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All the President's Men Revisited: TV Review

The Bottom Line

Robert Redford re-examines one of his most famous films and the history that inspired it in this pointed doc.

Airdate

Sunday, April 21, 8 pm, Discovery Channel.

Narrator

Robert Redford

Director-producer-director of photography

Peter Schnall.

The Robert Redford-narrated Discovery doc examines the Watergate scandal that led to the first-ever resignation of an American President.

During the last 50 years, the country has been battered by assassinations, mass shootings, and terrorist attacks.  Almost as traumatic as these acts of violence was the Watergate scandal that led to the first resignation of an elected American president.  That period of turmoil is deftly captured in the Discovery Channel documentary, All the President’s Men Revisited, which airs on Sunday night.

The title suggests that this will be a doc about the making of the acclaimed 1976 film, and indeed there is footage from All the President’s Men in this new film narrated and executive produced by the movie’s co-star, Robert Redford.  But the new picture concentrates on retelling the original Watergate story in a swift, breezy style.  While little here will be new to viewers with memories of the original events, it is all rehashed lucidly and may well prove eye-opening to younger viewers (if any of them can be persuaded to watch such ancient history).

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The film begins with footage of President Richard Nixon’s resignation speech in 1974, reminding us what an unprecedented event this was. Then director Peter Schnall goes back to the beginning of the story, the Watergate break-in of 1972. Considering that Nixon’s victory in the 1972 election was the biggest landslide in modern history, it speaks to his paranoia (mentioned several times by observers interviewed in the film) that he felt the need to order a break-in of the office of his Democratic opponents. However, that crime might have remained a “third-rate burglary” if it were not for the persistence of Washington Post reporters Bob Woodward and Carl Bernstein, who pursued the story doggedly over the next couple of years.

Redford contacted Woodward and Bernstein soon after their first reports were published, with the idea of making a film, but that project was put on the back burner while Redford concentrated on other movies.  (He recalls watching the 1973 Watergate hearings while filming The Great Gatsby.)  Eventually Redford teamed up with Dustin Hoffman, screenwriter William Goldman, and director Alan J. Pakula to make the movie, which won three Oscars in 1976, including one for Jason Robards, who portrayed Post editor Ben Bradlee. Woodward, Bernstein, and Bradlee return to the Post newsroom for scenes in the documentary and comment on how quiet it seems now that typewriters have been replaced by computers.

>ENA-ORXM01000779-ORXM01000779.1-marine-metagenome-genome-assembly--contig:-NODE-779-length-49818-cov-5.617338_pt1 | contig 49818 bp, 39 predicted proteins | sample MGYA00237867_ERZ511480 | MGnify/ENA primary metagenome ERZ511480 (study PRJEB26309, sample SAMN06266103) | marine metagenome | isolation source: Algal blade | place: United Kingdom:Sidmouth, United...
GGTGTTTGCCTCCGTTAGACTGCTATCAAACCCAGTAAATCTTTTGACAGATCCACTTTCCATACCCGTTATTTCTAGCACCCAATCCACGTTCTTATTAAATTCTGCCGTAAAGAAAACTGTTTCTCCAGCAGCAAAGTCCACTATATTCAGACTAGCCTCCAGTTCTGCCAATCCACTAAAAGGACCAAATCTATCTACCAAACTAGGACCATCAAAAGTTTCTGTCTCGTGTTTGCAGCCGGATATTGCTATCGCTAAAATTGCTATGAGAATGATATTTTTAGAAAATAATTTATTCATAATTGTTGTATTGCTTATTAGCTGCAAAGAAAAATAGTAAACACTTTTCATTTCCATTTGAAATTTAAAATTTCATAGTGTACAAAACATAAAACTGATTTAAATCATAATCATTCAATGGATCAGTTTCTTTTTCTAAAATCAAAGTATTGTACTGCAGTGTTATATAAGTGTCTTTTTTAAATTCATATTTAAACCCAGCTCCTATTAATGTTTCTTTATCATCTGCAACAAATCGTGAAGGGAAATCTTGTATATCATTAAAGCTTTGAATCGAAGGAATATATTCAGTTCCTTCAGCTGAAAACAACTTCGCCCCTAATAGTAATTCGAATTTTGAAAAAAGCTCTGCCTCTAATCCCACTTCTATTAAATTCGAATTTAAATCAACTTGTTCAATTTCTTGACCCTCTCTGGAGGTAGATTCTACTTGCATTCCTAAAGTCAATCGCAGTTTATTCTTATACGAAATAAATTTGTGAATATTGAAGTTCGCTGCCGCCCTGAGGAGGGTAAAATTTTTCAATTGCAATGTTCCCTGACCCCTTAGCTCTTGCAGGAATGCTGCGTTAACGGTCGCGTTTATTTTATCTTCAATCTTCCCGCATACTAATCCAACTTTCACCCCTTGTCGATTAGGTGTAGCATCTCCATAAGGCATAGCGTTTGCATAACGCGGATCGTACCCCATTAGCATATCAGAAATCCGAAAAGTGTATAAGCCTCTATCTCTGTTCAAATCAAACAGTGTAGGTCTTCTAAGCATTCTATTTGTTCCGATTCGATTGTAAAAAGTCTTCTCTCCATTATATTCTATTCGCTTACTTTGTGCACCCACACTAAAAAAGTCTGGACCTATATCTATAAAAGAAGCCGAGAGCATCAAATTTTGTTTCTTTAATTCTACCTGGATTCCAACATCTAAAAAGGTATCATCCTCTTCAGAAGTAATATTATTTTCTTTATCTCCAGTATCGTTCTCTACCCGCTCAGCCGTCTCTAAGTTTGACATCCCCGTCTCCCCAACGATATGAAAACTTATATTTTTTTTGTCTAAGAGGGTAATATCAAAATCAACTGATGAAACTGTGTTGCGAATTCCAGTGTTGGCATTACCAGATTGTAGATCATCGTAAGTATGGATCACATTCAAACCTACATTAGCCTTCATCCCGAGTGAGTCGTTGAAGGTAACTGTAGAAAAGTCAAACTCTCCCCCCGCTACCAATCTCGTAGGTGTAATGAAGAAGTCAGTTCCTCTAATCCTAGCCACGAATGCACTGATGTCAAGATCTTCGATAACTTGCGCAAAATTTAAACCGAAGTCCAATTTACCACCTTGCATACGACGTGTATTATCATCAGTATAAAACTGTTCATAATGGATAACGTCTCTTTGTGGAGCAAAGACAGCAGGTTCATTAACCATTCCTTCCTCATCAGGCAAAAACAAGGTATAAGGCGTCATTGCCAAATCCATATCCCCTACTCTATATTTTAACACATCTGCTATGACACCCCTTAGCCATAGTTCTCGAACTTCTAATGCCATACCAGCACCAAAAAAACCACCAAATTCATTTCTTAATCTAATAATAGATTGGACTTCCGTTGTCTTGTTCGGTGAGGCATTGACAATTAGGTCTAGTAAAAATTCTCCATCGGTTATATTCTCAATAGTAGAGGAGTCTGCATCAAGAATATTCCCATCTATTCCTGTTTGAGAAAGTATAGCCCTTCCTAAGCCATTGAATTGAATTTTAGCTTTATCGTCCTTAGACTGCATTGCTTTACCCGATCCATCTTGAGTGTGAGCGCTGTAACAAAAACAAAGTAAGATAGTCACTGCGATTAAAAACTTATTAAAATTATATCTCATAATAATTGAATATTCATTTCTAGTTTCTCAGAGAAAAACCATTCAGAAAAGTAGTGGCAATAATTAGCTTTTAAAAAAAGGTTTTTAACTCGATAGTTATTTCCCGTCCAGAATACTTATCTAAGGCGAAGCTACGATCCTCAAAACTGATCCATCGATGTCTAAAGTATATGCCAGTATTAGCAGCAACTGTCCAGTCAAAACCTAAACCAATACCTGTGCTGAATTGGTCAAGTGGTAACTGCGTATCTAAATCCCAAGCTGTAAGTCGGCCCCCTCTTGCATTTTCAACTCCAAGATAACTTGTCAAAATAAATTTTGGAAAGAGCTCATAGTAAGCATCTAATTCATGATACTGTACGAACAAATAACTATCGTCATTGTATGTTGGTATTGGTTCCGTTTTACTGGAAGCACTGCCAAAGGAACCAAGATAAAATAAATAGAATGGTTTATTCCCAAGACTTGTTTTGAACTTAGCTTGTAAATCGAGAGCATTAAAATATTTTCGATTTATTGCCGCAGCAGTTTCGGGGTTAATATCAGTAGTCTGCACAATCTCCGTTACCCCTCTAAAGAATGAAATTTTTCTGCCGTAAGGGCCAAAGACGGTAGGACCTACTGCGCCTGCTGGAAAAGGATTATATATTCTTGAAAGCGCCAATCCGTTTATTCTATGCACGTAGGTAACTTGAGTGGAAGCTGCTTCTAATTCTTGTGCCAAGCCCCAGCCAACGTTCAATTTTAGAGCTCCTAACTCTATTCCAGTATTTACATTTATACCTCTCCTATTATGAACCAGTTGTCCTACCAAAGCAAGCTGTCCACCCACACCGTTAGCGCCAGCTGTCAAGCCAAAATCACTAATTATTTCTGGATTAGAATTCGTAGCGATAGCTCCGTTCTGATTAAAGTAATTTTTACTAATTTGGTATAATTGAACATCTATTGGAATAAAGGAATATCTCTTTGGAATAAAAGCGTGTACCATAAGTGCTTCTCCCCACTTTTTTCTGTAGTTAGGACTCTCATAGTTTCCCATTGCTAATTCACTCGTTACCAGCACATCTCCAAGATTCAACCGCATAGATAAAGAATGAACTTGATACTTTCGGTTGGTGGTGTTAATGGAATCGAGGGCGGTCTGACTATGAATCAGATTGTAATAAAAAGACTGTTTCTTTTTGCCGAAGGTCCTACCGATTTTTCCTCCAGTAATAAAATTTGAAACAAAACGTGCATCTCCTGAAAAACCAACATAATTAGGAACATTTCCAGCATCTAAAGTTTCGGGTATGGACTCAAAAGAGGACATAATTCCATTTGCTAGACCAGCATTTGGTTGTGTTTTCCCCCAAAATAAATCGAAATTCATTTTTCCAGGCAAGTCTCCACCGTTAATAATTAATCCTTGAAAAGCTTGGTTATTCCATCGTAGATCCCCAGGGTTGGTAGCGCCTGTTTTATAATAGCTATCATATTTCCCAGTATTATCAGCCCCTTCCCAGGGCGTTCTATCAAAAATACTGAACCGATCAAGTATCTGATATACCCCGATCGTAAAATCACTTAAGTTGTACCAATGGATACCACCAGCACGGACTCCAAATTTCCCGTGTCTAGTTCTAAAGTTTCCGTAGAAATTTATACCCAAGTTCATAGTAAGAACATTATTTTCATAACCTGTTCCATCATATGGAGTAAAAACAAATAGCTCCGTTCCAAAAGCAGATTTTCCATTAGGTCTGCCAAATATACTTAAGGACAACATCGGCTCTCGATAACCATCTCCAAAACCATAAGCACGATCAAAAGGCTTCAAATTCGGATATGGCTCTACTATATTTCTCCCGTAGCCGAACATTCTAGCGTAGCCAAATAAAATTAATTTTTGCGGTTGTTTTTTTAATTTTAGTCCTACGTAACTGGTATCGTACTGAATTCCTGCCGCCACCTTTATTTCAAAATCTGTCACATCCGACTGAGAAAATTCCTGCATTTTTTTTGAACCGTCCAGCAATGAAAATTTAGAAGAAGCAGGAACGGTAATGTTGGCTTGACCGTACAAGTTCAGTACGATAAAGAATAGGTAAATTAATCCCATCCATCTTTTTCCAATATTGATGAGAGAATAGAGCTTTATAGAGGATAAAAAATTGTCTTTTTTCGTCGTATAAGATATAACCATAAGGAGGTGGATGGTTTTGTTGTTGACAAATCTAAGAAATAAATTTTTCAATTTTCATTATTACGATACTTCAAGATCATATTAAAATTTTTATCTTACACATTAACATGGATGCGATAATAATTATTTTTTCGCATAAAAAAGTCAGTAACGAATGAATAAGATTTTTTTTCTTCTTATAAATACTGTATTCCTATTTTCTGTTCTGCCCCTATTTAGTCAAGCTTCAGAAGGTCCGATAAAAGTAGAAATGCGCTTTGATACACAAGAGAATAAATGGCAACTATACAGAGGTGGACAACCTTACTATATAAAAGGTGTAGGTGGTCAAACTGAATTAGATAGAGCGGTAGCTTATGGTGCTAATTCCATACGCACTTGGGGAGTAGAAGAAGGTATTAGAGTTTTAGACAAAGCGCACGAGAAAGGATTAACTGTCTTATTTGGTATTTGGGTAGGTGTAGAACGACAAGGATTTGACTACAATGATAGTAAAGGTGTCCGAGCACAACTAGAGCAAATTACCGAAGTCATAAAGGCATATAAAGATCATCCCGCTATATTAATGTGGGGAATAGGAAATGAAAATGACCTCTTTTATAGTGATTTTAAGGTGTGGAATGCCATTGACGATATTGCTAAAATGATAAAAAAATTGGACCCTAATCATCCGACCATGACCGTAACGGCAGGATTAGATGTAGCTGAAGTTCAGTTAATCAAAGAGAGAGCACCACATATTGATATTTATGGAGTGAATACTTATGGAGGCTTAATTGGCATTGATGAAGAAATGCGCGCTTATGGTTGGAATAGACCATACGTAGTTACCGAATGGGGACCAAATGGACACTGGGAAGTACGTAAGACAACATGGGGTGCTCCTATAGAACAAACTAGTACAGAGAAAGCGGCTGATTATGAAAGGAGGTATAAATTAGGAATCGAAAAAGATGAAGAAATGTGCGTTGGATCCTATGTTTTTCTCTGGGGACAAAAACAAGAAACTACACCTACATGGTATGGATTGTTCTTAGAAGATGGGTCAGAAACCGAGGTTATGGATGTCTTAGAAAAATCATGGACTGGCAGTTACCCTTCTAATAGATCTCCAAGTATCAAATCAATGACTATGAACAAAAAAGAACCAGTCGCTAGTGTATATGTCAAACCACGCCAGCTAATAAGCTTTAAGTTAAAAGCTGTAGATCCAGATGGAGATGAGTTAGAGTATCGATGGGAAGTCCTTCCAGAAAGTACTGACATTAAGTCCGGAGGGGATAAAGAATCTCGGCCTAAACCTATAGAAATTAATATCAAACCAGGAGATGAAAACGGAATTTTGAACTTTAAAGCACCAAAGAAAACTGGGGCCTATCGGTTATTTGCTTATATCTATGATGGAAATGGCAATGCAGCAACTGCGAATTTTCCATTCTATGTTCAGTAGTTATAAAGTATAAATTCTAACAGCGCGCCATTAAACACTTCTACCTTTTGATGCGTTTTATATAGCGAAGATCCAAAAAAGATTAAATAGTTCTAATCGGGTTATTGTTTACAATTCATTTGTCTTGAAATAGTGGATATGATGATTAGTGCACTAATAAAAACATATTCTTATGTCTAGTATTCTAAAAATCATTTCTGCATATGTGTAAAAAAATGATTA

Redford and Hoffman also reunite to reminisce about their work on the movie, but one wishes there were more details on how the film itself was engineered. Perhaps Redford feared this would make the documentary too much of an inside-Hollywood affair, but it could have benefited from more incisive reporting on the challenges of making a movie that studios considered hopelessly noncommercial.

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The material on Watergate, though not exactly virgin, still includes many vivid moments.  Excerpts from the White House tapes remain incendiary, with reminders of Nixon’s anti-Semitism as well as his self-pity. Interviews with Woodward and Bernstein, as well as reminiscences from several Watergate figures, are pithy and engrossing. And the film reminds us of how the chronicling of history has changed dramatically over the years.  As Woodward and Bernstein suggest, new media make it extremely unlikely that a story of this magnitude could ever again take two years to reach its conclusion. Another revealing point is the reminder that Nixon’s final fall came when the Supreme Court ruled unanimously that the White House had to turn over the tapes to Congress. In today’s highly partisan Supreme Court, the idea of a unanimous ruling that would damage one political party at the expense of the other seems unthinkable. Such sharp observations make this trip down memory lane very much worth taking.

Airdate:  Sunday, April 21, 8 pm, Discovery Channel.

Narrator: Robert Redford

Director-producer-director of photography:  Peter Schnall.

Writers:  Chana Gazit, Patrick Prentice.

Executive producers:  Robert Redford, Andrew Lack, Laura Michalchyshyn.

Music:  Nathan Halpern.

Editors:  E. Donna Shepherd, Mark Fason.

89 minutes.